By Fred Seitz


I was out hunting in the moss, and there he or she was.  

I looked closely with my illuminated magnifier and saw the little dark shape creeping through the wet moss. While the magnification was not sufficient to see his eight legs, I am reasonably certain it was a tardigrade, or slow-stepper, named for the way they walk. They’re also known as water bears or moss piglets because of their appearance and need for wet surroundings.  

These minute little beasties are by no means solely Hyatsvillians, as they can survive just about anywhere on earth — and beyond, as you’ll soon see. There are 1,300 species inhabiting mountains (including Mount Everest), tropical jungles, hot springs and oceans worldwide. They can even survive in Antarctica. 

Based on fossil finds, we know that tardigrades have been around at least from the time of the dinosaurs, but they likely evolved long before T-Rex and his associates arrived. The earliest fossils were found in amber and differ only slightly from their descendants, having one less pair of legs.

Tardigrades are usually about 0.02 inches long, have eight legs, and are black, brown, or orange. Their coloring is at least partly attributable to what they eat. They munch on moss and algae, and also eat small nematodes, which are very small worms that live in water or moss. Larger nematodes eat them, and sometimes tardigrades eat other tardigrades. 

Tardigrades adapt well and can survive in adverse conditions. They’ve survived being  dehydrated, frozen, exposed to radiation and even subjected to the complete lack of oxygen in  outer space. Some have visited the space station, and others were on board an Israeli space probe that crashed on the moon. Sadly, we don’t know how the crash victims fared, but the other eight-legged astronauts who visited the space station did return, and several of them survived.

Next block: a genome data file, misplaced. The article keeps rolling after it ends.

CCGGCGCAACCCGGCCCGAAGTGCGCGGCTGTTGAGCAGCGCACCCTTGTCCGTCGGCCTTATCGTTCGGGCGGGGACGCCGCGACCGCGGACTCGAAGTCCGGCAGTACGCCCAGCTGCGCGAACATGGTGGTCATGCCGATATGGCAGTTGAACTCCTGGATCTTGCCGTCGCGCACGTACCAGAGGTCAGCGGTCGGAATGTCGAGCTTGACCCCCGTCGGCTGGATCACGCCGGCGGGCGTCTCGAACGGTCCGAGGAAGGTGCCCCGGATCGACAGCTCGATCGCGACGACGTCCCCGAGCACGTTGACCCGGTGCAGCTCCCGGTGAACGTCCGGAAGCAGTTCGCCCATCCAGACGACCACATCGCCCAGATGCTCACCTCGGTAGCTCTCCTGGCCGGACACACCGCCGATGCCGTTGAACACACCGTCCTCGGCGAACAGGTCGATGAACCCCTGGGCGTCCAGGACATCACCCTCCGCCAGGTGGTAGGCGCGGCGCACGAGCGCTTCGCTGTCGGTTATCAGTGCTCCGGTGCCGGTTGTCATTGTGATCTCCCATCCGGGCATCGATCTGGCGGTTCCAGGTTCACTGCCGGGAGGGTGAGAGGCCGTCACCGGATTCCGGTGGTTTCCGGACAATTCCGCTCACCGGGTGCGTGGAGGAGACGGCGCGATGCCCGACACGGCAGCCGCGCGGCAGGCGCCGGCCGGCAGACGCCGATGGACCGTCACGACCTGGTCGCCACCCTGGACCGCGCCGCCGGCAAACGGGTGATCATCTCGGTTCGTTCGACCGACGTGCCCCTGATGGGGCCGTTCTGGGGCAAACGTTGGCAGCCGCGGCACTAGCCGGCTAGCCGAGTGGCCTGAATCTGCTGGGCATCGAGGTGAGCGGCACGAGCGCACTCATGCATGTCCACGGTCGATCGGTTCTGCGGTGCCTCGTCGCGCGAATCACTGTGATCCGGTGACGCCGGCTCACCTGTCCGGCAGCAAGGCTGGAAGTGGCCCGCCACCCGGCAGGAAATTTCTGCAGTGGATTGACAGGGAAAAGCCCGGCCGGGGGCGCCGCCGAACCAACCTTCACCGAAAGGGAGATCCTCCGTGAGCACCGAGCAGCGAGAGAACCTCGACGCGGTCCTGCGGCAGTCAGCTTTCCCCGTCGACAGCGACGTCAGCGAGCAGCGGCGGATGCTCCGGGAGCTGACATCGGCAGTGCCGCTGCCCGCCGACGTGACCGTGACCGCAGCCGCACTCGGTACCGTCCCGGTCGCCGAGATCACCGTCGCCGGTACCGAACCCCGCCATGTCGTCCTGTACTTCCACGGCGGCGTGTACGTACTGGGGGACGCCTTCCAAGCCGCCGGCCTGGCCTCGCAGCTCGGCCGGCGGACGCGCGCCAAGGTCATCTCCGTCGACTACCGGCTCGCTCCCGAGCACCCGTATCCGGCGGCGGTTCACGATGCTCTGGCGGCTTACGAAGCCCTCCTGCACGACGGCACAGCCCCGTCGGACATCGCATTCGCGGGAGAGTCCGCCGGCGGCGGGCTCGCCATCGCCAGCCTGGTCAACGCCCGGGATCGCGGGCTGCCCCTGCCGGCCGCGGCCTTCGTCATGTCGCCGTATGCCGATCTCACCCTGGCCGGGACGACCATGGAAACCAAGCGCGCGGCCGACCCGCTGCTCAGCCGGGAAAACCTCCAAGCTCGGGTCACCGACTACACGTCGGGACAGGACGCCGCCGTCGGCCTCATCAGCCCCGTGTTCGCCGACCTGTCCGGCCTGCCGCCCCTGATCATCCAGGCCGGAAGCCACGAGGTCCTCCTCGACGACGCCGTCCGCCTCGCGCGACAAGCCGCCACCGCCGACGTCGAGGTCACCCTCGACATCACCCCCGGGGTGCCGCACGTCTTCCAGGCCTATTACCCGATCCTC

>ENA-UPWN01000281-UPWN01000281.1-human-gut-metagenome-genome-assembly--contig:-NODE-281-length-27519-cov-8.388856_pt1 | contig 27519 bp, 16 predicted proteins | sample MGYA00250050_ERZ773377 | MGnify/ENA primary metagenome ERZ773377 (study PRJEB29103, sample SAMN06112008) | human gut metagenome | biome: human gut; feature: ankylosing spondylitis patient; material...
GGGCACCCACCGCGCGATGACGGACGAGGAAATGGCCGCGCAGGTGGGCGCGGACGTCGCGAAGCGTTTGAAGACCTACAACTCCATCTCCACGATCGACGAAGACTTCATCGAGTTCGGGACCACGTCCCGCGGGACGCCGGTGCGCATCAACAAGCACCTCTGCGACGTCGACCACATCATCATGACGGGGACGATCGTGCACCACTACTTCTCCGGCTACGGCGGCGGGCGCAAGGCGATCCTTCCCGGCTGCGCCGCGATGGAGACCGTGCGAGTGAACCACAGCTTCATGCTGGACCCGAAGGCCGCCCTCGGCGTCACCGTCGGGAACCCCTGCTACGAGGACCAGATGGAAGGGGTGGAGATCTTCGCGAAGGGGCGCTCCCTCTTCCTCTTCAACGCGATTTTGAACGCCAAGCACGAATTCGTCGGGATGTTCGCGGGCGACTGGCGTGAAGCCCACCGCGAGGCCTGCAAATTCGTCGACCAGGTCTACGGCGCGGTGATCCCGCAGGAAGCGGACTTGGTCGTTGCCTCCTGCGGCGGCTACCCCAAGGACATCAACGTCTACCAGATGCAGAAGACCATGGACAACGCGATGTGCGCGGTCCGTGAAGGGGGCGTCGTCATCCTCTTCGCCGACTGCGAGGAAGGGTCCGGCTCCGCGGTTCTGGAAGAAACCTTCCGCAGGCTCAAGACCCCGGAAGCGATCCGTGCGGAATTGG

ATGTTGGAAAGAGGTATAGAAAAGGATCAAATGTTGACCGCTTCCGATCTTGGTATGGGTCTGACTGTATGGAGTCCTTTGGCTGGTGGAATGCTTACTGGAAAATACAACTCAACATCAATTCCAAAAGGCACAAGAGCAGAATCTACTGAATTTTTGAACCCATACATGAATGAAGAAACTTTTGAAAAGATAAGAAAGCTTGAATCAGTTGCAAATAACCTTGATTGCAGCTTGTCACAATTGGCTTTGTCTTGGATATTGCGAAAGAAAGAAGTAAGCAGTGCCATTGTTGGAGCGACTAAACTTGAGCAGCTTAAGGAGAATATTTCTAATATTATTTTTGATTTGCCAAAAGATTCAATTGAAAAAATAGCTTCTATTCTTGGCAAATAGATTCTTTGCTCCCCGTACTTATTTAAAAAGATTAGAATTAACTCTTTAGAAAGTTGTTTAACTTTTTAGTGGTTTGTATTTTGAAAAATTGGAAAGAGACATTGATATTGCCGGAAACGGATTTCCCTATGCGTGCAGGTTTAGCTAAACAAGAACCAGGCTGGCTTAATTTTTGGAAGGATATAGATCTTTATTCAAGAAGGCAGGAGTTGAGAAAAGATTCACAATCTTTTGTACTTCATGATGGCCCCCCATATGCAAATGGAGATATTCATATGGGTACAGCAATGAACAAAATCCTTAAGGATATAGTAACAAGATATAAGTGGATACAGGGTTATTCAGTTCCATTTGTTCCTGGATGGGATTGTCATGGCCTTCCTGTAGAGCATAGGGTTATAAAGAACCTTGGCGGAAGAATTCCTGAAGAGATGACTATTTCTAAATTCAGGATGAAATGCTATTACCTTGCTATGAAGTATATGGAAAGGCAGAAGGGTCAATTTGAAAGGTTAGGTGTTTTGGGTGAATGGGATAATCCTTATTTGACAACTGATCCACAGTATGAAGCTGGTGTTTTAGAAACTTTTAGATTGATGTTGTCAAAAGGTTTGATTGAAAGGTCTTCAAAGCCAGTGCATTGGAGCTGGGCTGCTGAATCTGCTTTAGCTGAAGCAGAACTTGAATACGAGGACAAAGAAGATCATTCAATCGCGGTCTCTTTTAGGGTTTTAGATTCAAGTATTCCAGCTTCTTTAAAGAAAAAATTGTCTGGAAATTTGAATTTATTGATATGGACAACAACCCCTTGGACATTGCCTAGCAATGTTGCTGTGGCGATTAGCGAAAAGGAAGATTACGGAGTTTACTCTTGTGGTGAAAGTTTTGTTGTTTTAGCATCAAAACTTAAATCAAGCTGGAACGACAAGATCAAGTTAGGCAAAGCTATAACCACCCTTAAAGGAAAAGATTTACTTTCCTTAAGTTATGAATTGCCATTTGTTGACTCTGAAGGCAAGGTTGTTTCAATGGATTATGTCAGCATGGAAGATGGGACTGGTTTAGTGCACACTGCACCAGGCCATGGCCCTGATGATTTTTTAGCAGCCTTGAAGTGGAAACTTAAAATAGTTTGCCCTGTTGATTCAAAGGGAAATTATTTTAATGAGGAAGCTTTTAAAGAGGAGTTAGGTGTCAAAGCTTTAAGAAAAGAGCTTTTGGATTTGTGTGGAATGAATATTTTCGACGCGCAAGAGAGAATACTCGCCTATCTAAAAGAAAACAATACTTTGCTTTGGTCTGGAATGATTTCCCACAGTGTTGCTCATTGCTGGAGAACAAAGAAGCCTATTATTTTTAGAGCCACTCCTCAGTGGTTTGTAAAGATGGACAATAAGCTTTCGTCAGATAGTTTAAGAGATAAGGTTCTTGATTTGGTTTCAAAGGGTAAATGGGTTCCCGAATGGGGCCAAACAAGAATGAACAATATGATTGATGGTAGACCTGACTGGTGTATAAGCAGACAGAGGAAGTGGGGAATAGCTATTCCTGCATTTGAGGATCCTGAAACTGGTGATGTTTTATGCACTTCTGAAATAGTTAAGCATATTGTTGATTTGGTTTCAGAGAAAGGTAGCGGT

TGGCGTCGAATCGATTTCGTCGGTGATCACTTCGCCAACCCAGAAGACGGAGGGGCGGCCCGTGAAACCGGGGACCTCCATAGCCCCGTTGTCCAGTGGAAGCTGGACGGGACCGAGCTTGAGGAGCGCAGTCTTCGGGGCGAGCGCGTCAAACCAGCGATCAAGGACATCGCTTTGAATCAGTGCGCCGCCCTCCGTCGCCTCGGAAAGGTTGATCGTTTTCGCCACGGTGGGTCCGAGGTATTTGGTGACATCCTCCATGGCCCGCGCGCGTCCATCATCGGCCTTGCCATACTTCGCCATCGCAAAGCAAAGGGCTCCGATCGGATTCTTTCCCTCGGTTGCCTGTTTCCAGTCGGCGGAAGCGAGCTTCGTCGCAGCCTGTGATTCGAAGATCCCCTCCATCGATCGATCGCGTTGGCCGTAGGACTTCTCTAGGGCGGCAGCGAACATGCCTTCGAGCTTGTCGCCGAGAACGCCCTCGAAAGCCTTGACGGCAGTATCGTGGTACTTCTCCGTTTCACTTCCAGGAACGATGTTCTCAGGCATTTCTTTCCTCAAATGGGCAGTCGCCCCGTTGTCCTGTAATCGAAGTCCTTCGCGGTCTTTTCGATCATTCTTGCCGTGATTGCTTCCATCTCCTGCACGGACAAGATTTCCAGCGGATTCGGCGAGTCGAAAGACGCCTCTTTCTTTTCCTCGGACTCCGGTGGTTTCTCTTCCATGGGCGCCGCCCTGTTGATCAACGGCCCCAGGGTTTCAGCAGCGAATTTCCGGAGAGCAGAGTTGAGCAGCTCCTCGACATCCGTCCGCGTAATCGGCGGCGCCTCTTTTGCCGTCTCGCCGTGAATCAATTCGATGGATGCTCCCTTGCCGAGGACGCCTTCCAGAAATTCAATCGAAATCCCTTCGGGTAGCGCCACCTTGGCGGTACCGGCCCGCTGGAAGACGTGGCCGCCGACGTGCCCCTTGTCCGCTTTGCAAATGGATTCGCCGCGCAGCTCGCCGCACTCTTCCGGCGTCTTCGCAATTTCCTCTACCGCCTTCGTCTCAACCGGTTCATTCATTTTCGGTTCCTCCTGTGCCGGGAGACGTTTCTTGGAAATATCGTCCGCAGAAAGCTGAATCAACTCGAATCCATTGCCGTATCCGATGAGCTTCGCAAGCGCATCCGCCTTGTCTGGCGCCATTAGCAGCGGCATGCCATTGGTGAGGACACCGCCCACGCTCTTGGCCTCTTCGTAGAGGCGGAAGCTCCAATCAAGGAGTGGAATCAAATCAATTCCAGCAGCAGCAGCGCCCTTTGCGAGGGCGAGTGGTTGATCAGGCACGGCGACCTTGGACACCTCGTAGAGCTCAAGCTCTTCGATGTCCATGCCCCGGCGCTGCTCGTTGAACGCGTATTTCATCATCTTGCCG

Tardigrades sometimes survive by entering a cryptobiotic state, an inactive condition triggered by a dry environment. This allowed them to survive the airlessness in outer space. When conditions become more favorable, rehydration wakes them from dormancy. 

Some tardigrade species can reproduce parthenogenetically — without a mate — while others partner to reproduce. In some tardigrade species, males deposit sperm inside the cuticle of a molting, egg-carrying female. Sometimes reproduction occurs after molting, as females deposit eggs in their shed cuticle, which are later fertilized later by males. The young hatch in approximately two weeks, although it can take as long as 90 days depending on species and environmental conditions. 

Tardigrades amazing adaptability to a wide variety of settings and hostile conditions make them a focus of a lot of current research on environmental adaptation.  

They benefit us in many other ways, as well. Their consumption of small nematodes helps gardeners, as the nematodes often can destroy or damage crops or other plants.  

Many people think they’re cute, and some kids raise them in school classes or keep them as pets. There are several delightful videos about tardigrades online, and some very readable books about them — consider starting with Michael W. Shaw’s Kids and Teachers Tardigrade Quiz and Fact Book.  

Better still, if you’re up for an adventure, grab a good magnifying glass and head out in search of some moss or leaf litter, and be on the lookout for this minuscule bear, this minute piglet, with a toughness and tenacity far beyond her size. She and her neighbors could give you quite a show.